The new motor city (cont.)
Because space is limited - there is no room for a real showroom or large service area - a small Chinese manufacturer can look as substantial as a more established one. Customers, mostly men but including some young couples, can view dozens of models in the course of an afternoon.
With its paltry car sales, Chile isn't China's biggest export market - six countries, including Egypt, imported more Chinese vehicles in June.
But selling in Chile gives Chinese companies valuable experience in competing against the biggest names in the auto industry; conversely, rivals are scrutinizing the Chinese carmakers' moves in Chile, readying themselves for the day the newcomers arrive on Japanese, Korean, and even American shores.
The Chinese still have a lot to learn, and rivals are not shy about pointing out their shortcomings. During a tour of the Movicenter mall, Gustavo Colossi, sales and marketing director of GM Chile, almost gleefully picks apart the offerings.
Pointing to a $16,000 pickup made by a Chinese manufacturer called Xinkai, he says, "This is a copy of Chevy's LUV pickup truck. The quality is not good. Look at the gaps in the trim."
It is no surprise that China still falls behind international standards for quality and safety. Everything is new in China: Engineering and manufacturing techniques are less developed, parts suppliers are learning on the job, and customers are less demanding.
J.D. Power surveyed the owners of 2006 model Chinese cars after 90 days of ownership and found that models from domestic manufacturers like Chery and Great Wall developed 386 problems per 100 cars - everything from water leaks to engine failures. That's nearly twice the rate for international brands like Buick and Volkswagen made in China. And it is nearly four times the average for vehicles sold in the United States.
Safety is another blind spot. A popular video posted on YouTube 16 months ago shows the front end of a Chery Amulet sedan that was pulverized, along with its dummy occupants in the front seat, during a standard European collision test. Chery disputes the test results.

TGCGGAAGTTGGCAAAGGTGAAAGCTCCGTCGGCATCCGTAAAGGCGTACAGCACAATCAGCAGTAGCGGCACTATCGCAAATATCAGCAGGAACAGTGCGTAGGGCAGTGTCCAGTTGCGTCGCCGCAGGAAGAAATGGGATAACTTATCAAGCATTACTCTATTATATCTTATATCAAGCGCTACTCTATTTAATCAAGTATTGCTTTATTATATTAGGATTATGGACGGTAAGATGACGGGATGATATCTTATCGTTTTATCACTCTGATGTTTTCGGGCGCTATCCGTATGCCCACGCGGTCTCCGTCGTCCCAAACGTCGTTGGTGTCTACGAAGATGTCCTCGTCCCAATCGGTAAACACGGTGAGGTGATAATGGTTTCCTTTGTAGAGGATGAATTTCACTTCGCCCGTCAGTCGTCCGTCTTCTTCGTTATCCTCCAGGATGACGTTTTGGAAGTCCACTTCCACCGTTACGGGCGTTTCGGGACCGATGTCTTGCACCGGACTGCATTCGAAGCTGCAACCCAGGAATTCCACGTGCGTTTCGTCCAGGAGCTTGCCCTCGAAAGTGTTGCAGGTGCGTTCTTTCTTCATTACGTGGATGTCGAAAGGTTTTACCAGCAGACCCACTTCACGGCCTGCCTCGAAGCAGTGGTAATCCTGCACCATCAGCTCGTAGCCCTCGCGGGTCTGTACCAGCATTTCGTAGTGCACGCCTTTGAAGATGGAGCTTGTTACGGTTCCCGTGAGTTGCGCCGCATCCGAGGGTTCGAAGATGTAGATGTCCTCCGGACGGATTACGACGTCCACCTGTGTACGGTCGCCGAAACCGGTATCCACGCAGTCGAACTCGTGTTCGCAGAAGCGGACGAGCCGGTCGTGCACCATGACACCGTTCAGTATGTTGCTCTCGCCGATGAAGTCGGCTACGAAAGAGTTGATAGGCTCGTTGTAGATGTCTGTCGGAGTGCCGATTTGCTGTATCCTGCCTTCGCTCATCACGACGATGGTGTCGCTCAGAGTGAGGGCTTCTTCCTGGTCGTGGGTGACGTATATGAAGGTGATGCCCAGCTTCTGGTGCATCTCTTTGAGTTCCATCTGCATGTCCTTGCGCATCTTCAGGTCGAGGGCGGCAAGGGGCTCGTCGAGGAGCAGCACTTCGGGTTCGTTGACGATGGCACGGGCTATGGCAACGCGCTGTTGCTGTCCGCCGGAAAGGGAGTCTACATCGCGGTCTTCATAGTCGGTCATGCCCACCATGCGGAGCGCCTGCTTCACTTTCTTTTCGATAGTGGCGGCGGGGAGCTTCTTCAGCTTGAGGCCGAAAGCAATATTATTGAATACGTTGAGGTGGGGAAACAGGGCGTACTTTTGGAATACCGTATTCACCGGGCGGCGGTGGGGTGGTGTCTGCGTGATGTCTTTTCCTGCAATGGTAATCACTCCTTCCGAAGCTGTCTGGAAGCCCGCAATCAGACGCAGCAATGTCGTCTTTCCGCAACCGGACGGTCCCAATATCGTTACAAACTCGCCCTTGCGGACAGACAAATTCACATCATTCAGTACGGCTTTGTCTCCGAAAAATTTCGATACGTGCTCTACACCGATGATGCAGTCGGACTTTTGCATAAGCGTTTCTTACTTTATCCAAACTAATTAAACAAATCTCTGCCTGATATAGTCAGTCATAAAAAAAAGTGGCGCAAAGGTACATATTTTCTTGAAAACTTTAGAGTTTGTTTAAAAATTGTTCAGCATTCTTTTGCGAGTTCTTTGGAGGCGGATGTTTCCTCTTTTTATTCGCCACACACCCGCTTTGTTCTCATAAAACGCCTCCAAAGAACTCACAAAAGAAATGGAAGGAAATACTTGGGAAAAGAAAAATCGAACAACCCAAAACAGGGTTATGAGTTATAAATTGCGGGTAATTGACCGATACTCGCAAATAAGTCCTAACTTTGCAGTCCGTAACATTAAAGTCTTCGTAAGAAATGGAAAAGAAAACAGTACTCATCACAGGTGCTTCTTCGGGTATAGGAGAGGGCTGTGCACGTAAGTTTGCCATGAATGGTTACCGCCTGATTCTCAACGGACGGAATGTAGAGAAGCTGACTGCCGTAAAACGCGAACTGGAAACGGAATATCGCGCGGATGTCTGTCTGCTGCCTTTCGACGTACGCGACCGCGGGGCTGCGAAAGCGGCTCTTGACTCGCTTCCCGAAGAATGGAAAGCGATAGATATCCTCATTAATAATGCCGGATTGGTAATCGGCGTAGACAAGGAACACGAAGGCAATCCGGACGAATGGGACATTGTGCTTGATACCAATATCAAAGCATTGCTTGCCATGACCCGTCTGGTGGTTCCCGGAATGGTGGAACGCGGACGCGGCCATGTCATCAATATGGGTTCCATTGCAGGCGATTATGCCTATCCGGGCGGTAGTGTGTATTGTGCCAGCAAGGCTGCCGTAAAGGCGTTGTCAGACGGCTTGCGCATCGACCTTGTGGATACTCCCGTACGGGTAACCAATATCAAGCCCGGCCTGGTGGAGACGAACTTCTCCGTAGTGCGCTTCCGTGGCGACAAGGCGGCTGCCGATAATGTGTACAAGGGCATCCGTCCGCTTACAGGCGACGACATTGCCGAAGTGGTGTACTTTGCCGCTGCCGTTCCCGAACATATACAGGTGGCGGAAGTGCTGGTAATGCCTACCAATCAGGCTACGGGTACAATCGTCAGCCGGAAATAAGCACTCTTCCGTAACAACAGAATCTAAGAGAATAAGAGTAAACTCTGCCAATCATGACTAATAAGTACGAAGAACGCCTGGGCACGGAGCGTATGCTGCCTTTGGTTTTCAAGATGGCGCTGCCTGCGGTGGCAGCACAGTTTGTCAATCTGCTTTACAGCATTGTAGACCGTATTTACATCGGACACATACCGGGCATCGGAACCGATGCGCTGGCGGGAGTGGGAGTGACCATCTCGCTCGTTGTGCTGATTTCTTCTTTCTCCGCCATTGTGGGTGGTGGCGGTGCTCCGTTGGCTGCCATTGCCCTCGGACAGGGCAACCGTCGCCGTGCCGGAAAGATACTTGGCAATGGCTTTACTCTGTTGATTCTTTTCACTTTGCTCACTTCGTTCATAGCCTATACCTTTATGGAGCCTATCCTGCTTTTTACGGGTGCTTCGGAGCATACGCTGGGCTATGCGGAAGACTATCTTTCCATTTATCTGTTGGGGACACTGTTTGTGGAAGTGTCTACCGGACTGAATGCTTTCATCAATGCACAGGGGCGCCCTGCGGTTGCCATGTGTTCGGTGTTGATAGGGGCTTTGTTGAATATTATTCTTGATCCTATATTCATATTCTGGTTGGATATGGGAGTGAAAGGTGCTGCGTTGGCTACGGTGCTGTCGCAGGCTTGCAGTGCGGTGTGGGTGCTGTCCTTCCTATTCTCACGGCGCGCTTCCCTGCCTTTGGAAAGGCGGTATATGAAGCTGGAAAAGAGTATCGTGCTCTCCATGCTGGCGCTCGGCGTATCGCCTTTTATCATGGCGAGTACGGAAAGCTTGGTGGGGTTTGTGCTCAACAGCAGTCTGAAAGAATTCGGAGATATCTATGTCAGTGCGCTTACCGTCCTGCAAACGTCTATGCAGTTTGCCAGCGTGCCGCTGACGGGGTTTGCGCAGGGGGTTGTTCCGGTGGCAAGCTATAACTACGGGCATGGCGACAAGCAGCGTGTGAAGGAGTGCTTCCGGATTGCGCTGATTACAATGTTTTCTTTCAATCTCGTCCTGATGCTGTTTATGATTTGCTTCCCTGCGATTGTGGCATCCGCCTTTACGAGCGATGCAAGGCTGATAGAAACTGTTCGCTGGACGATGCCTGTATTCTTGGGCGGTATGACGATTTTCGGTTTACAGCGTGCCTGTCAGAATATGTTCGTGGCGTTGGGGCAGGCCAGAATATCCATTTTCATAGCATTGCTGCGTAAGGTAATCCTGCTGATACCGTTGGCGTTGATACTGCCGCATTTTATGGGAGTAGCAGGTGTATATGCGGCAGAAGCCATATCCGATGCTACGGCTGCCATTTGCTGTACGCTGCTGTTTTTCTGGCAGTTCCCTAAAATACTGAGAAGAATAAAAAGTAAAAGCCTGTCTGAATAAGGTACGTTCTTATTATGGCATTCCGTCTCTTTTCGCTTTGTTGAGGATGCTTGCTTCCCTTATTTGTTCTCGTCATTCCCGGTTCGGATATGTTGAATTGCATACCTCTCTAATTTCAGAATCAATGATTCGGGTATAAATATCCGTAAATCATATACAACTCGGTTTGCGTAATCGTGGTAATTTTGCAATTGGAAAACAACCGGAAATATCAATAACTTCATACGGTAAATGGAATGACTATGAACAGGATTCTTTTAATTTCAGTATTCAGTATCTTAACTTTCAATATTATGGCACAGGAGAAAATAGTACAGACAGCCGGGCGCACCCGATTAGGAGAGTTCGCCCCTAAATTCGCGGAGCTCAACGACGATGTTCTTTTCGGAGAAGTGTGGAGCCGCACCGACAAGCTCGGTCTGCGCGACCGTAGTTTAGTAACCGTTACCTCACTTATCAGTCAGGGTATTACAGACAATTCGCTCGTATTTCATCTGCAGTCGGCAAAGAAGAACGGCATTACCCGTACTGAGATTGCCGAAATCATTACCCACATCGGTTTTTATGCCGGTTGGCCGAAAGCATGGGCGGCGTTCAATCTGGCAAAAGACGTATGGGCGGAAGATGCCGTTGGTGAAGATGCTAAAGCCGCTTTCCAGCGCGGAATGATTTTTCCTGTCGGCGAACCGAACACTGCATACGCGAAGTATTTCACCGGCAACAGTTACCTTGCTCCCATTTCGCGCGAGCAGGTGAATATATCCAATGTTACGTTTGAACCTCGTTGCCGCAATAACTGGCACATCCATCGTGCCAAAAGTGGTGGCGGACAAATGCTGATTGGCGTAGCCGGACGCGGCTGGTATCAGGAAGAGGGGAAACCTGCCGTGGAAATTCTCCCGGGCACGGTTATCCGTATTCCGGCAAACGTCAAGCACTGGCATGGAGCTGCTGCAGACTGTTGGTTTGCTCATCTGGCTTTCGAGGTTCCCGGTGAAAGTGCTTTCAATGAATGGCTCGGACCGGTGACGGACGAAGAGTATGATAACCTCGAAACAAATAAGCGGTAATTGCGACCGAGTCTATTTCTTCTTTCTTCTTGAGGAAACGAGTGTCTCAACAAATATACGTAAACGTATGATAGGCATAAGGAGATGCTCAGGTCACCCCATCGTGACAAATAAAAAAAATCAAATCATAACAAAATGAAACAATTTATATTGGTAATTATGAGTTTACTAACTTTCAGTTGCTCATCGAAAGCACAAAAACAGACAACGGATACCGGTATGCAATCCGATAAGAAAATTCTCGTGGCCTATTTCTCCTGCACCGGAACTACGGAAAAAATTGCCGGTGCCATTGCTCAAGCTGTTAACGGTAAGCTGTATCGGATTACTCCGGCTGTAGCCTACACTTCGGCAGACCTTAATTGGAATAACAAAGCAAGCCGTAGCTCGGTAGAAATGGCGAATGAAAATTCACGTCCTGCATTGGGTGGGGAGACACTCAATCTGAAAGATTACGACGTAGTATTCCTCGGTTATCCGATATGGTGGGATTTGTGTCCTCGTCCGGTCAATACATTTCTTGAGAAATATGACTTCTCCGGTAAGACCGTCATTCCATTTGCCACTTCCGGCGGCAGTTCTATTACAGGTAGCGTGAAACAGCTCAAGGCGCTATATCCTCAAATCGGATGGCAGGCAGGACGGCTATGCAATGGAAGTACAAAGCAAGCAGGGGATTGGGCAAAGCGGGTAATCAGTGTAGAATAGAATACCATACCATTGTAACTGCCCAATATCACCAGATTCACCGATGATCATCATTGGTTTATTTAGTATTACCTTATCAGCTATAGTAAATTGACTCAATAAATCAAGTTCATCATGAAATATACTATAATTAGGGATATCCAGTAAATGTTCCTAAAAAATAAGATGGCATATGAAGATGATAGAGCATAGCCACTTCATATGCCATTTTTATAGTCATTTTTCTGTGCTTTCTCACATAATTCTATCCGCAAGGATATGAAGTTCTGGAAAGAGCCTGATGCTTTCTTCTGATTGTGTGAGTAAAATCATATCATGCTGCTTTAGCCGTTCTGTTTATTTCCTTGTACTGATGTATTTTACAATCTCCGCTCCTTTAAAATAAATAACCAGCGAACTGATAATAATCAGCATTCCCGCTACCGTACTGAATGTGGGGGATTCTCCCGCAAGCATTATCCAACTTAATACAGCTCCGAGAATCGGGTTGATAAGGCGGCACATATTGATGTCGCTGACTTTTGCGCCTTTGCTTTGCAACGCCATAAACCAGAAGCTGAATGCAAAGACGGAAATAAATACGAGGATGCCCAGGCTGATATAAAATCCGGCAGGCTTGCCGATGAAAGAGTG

That kind of performance won't endear China's cars to Western buyers, as they are discovering. In a recent statement Zheijiang Geely, another fast-rising manufacturer, said it wanted its vehicles to be safe, fuel efficient, and environmentally friendly, and added, "We do not want people to think that the China-made car will win on price alone."
The most popular Chinese brand in Chile is Great Wall (GWLLF), which sells SUVs and commercial vehicles. Headquartered northwest of Hong Kong in Hebei province, it is tiny by global standards and produced just 67,186 vehicles last year, according to Automotive News.
But it has ambitious plans to expand overseas. Great Wall has been granted government permission to make passenger cars, and it is on a trajectory to become one of Chile's leading brands. Its bestseller in Chile is an SUV called the Hover, which is patterned on the old Isuzu Axiom and carries a price of $22,000.
Like most Chinese manufacturers, Great Wall sells cars based on older designs, loads them up with options, and undersells the competition with its lower labor costs. The Great Wall Safe SUV, which is modeled on an older Toyota 4Runner, comes equipped with a CD player and leather-wrapped steering wheel and sells for around $15,000. A similarly equipped Toyota might cost $35,000.